Nobody -- including the RBA -- knows if Australia's jobs boom will lead to a meaningful lift in wage growth

Photo: William West/AFP/Getty Images

  • A single paragraph in the RBA’s minutes is a big talking point for markets.
  • It’s about a mystery seen in many advanced economies: low wages growth and inflation, despite strong levels of job creation.
  • Senior economists say this creates uncertainty on the outlook for interest rates.

Of the 2,949 words in the Reserve Bank of Australia’s (RBA) December meeting minutes, none have created more of a talking point than those in the final paragraph in which the bank discusses the outlook for interest rates.

Here’s the paragraph in question.

Over the prior year or so, the unemployment rate had fallen and inflation had moved closer to target. Members noted that this had occurred at the same time as risks in household balance sheets had lessened. Recent data had increased confidence that there would be further progress on these fronts over the following year. How far and when stronger conditions in the economy and labour market might feed through into higher wage growth and inflation remained important considerations shaping the outlook.

We’ve highlighted the final sentence in the paragraph for a reason.

In just 27 words, the RBA told markets, households and businesses what will play a crucial role in determining what will happen with official interest rates in the year ahead.

Strength in labour market conditions will need to translate to greater wage and inflationary pressures — or at least provide greater confidence that those outcomes will occur — before interest rates begin to rise.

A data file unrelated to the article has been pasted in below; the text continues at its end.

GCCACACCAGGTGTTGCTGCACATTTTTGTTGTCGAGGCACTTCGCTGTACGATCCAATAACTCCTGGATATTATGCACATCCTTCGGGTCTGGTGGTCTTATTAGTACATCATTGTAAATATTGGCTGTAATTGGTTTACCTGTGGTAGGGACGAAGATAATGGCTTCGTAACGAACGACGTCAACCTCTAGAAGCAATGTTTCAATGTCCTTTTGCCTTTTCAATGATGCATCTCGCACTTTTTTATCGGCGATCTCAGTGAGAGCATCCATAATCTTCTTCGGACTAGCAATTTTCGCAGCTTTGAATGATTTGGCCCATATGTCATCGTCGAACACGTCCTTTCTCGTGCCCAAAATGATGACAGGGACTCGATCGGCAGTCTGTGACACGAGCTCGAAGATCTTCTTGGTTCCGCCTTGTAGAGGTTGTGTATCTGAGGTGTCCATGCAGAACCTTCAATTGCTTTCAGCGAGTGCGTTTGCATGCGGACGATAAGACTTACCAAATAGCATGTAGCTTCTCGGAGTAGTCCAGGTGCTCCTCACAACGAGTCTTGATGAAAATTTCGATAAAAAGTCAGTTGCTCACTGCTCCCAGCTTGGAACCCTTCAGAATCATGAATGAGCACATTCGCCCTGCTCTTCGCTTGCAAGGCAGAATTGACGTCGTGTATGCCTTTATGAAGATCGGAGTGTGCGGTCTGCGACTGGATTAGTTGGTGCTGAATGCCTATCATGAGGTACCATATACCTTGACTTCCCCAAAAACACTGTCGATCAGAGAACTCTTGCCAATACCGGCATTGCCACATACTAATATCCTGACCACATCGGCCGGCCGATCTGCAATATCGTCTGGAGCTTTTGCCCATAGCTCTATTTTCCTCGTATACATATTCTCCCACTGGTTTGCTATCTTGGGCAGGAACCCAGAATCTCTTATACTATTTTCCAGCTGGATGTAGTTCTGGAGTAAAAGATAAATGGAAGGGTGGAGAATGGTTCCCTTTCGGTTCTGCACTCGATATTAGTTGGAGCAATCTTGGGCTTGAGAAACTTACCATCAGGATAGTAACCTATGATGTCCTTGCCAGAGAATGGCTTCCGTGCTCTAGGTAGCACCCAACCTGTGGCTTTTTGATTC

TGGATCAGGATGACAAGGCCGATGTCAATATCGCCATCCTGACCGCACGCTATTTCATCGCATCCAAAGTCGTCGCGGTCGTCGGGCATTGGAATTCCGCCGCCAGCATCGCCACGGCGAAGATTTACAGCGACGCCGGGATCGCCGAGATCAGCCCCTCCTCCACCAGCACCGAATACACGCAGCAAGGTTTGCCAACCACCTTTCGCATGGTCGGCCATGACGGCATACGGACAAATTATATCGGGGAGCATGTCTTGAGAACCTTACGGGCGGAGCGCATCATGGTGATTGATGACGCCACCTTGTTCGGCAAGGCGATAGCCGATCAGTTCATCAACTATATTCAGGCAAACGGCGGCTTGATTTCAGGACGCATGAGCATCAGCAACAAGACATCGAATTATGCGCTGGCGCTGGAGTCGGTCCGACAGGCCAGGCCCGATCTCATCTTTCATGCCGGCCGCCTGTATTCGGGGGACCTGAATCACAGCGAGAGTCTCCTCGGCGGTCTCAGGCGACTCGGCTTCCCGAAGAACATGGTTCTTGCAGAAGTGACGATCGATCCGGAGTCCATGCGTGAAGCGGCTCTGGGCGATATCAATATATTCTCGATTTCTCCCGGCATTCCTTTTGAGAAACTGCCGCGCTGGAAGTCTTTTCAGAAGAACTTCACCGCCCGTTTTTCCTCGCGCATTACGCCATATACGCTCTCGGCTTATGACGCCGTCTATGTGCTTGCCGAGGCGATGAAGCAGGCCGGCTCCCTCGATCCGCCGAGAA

It sounds elementary, but that’s not the talking point on this occasion.

Rather, it’s when the all the pieces will fall into place to allow the RBA to start to normalising policy.

Nobody, including those who sit on the RBA board, know that answer at present.

The bank thinks strengthening business and government investment — along with the likelihood that labour market conditions will remain firm given recent leading indicators — will help lower unemployment and boost wage pressures. But there’s simply too much uncertainty around to build the case for a near-term lift in interest rates.

Indeed, for all the positive undertones within the December meeting minutes, the one thing that stuck out — aside from the wording of the final paragraph — was that the bank remains concerned about the outlook for household spending and wage growth, two key factors that will need to play ball next year if there’s to be an iota’s chance of an increase in official interest rates.